Results from 2-year Think Fast Study evaluating a new training approach for people with HIV experiencing neurocognitive disorders were presented at the Association of Nurses in AIDS Care (ANAC) 2023 Annual Meeting in New Orleans, Louisiana.
“Nearly 40% of people with HIV have an associated neurocognitive disorder, which can compromise instrumental activities of daily living and everyday functioning,” David E. Vance, PhD, Professor at the University of Alabama at Birmingham told Medscape Medical News. “So we wanted to see how effective speed processing training could be in this population,” he said.
“We are using speed of processing training to see if we can improve how people think because how people think impacts everyday function,” Vance said.
We are using speed of processing training to see if we can improve how people think because how people think impacts everyday function.
There are different types of speed processing training. One that is especially useful for seniors is Useful Field of View training, which is designed to increase how much information can be processed in one’s visual field.
“Useful Field of View training helps people learn to quickly take in their surroundings. This is important for driving because it helps open up our useful field of view. We may be able to see everything in your environment, but that doesn’t mean that you are actually processing the information in your visual field. This type of speed of processing has been used in older adults to improve their driving and reduce at-fault crashes,” he said.
In previous work, Vance and his team have shown that speed of processing training can enhance the ability of seniors aged 65 years or older who do not have HIV to do everyday activities of daily living.
In the current study, the researchers sought to determine whether speed of processing could produce similar results in people with HIV-associated neurocognitive disorder.
They evaluated 216 people with HIV-associated neurocognitive disorder. They were randomly assigned to one of three groups. Group one received 10 hours of training and group two had 20 hours of training; group three received 10 hours of Internet Navigation Control Training and served as controls.
Participants completed a battery of everyday functioning measures at baseline, immediately after completing the training, and at year 1 and year 2 follow-up.
Participants in both the 10- and 20-hour training groups had better scores on both Medication Adherence and Visual Analog Scale questionnaires than did those in the control group with effects (Cohen’s d) ranging from 0.13 to 0.41 for medication adherence and from 0.02 to 0.43 for visual analogue scale.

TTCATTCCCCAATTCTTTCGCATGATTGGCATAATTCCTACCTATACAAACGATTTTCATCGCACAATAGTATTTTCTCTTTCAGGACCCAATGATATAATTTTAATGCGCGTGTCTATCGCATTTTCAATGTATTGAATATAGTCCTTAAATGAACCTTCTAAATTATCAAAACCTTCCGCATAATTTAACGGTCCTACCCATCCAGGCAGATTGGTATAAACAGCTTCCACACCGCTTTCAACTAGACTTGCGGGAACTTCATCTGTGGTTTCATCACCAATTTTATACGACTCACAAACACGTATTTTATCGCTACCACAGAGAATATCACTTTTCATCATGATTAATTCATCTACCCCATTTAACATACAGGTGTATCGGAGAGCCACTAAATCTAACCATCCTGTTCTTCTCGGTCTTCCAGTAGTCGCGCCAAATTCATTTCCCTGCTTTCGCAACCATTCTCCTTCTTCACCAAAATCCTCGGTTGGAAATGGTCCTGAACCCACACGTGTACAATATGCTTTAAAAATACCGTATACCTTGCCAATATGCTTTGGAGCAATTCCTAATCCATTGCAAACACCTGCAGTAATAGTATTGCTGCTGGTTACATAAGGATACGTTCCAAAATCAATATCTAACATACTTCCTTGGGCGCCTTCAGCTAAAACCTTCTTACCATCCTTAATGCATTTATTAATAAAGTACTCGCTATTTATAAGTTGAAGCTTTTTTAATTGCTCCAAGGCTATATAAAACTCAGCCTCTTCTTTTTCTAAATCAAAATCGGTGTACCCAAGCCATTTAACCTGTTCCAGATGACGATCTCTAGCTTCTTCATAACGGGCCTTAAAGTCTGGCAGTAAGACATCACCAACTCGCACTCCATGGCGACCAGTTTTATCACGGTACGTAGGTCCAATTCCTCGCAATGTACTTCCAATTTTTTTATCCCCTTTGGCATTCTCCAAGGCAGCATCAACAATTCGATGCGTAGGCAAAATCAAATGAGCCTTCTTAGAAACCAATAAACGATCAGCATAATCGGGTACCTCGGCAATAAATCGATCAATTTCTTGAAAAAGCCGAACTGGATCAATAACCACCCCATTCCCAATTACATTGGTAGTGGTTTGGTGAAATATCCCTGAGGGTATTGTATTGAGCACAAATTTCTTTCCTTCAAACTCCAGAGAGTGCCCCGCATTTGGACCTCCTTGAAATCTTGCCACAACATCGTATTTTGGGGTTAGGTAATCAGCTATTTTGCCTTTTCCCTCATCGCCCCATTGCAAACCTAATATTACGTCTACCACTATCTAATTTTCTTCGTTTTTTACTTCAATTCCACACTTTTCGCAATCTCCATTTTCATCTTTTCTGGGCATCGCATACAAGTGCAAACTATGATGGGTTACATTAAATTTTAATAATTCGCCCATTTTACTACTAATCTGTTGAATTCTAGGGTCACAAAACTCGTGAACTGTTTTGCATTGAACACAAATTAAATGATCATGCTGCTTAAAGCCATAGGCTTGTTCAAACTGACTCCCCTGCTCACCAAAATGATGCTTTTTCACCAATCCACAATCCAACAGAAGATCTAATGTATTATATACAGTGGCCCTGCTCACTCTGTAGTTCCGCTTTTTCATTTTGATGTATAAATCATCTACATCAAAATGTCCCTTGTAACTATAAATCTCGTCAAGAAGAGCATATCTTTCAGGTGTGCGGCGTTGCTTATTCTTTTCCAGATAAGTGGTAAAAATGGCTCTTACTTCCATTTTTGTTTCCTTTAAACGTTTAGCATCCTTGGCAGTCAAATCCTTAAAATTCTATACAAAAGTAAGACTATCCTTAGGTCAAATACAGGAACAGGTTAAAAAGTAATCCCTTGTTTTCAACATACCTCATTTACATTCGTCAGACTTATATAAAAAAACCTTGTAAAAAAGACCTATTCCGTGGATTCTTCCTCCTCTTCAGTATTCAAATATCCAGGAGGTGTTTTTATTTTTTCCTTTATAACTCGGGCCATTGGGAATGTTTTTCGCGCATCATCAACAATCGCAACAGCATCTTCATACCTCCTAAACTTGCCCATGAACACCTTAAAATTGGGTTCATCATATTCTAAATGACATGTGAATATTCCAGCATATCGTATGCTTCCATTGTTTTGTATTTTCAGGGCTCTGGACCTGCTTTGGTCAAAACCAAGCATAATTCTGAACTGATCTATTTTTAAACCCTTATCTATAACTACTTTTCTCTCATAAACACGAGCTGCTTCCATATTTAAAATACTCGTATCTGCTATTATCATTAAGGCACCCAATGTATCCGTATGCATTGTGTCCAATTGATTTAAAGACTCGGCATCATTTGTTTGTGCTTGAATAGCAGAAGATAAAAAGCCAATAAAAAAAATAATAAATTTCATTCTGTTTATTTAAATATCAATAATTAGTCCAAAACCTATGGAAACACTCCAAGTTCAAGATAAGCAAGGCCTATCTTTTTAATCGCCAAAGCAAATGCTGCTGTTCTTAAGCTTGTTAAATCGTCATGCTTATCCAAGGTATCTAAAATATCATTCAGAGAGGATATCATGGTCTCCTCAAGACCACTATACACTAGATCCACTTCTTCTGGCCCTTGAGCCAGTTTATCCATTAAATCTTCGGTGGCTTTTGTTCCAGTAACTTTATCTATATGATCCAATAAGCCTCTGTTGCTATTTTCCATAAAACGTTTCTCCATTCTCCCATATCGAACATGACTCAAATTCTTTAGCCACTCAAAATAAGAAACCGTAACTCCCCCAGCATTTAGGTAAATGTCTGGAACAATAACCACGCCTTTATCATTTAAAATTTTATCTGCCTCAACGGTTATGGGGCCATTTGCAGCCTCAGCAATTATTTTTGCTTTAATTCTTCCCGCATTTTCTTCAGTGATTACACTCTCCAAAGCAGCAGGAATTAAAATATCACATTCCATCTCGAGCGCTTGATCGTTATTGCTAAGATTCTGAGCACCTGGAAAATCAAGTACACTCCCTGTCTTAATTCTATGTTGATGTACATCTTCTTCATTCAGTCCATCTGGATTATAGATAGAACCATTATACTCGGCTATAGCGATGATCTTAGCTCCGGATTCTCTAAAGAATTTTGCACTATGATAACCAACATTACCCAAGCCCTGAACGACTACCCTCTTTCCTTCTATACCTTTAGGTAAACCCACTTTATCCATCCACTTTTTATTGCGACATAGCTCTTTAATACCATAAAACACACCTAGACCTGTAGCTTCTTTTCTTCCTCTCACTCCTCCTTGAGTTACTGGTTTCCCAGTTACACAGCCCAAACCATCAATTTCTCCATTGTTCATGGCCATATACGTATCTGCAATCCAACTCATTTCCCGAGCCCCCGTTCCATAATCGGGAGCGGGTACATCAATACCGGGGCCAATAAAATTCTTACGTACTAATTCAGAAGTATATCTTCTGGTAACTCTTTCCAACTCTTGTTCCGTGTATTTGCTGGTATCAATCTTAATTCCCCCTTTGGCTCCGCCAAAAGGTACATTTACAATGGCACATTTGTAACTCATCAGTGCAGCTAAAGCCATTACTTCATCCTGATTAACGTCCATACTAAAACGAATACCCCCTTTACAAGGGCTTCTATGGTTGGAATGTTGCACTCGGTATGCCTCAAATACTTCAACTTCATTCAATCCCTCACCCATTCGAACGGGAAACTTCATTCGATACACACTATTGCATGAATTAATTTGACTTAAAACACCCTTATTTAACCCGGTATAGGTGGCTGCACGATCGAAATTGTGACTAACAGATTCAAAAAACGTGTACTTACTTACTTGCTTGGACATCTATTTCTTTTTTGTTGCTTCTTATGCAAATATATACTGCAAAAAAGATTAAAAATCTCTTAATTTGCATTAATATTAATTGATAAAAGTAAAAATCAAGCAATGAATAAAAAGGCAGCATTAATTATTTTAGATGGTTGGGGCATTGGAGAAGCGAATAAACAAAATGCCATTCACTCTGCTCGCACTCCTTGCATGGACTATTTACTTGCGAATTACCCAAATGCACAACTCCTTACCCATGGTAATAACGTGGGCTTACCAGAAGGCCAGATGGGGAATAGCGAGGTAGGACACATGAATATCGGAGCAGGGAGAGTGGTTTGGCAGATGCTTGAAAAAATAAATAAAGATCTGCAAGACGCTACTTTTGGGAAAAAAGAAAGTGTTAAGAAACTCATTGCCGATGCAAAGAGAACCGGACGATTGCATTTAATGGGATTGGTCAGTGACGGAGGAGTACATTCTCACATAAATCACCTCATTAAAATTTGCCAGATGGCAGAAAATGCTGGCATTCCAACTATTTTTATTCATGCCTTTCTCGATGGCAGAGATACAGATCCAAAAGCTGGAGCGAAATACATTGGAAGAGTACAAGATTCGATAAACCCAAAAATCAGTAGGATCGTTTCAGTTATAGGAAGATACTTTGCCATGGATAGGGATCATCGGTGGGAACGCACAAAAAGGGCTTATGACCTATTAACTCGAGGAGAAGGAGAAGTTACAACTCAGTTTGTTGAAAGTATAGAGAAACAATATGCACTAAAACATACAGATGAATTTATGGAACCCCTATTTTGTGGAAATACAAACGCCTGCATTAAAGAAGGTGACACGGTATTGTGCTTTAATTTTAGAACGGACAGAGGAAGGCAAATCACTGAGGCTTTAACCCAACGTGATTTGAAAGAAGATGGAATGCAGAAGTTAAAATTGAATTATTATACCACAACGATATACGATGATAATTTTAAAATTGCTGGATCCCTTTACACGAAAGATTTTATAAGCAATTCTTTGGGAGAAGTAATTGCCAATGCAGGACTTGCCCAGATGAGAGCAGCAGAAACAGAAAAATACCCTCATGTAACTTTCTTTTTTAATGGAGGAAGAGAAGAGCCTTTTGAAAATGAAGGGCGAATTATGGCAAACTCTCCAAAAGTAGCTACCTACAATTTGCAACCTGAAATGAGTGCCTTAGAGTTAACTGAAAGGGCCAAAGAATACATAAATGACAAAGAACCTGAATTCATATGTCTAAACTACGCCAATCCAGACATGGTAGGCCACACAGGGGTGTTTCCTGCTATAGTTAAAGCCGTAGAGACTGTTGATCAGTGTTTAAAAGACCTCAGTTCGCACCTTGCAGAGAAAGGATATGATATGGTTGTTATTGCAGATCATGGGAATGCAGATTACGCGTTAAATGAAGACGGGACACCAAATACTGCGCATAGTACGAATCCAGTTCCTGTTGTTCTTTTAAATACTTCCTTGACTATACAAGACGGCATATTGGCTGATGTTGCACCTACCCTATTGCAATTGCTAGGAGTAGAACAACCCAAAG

“As we hypothesized, speed of processing training improved some indicators of everyday functioning, specifically on measures of medication adherence which is important for sustaining health and survival in adults with HIV,” Vance said. “Unfortunately, these treatment effects were robust for only a short time.”
The treatment effects lasted up to the first follow-up period at 1 year but were not sustained at 2 years. The training also did not transfer to other measures of everyday function.
“We didn’t see as robust a training effect on everyday functioning as we had hoped,” Vance said. “The smaller studies that we’ve done in older adults tended to find more effect than we did. We were happy to find some modest improvement in medication adherence, but that faded over time.”
Vance said that they didn’t find the overall effects that they were hoping for, like improvements in Timed Instrumental Activities of Daily Living.
One explanation for the relative lack of effectiveness of speed of processing training could be due to the fact that the study population was younger, and therefore not as impaired cognitively as an older group.
“When we think about people with HIV, sometimes we think these are poor, sick people, and that is really not the case these days,” he said. “These are highly functioning people. Perhaps, if this had been a much older sample, we would have seen an effect.”
Source link : https://www.medscape.com/viewarticle/998078?src=rss
Publish date : 2023-11-03 20:55:36
Copyright for syndicated content belongs to the linked Source.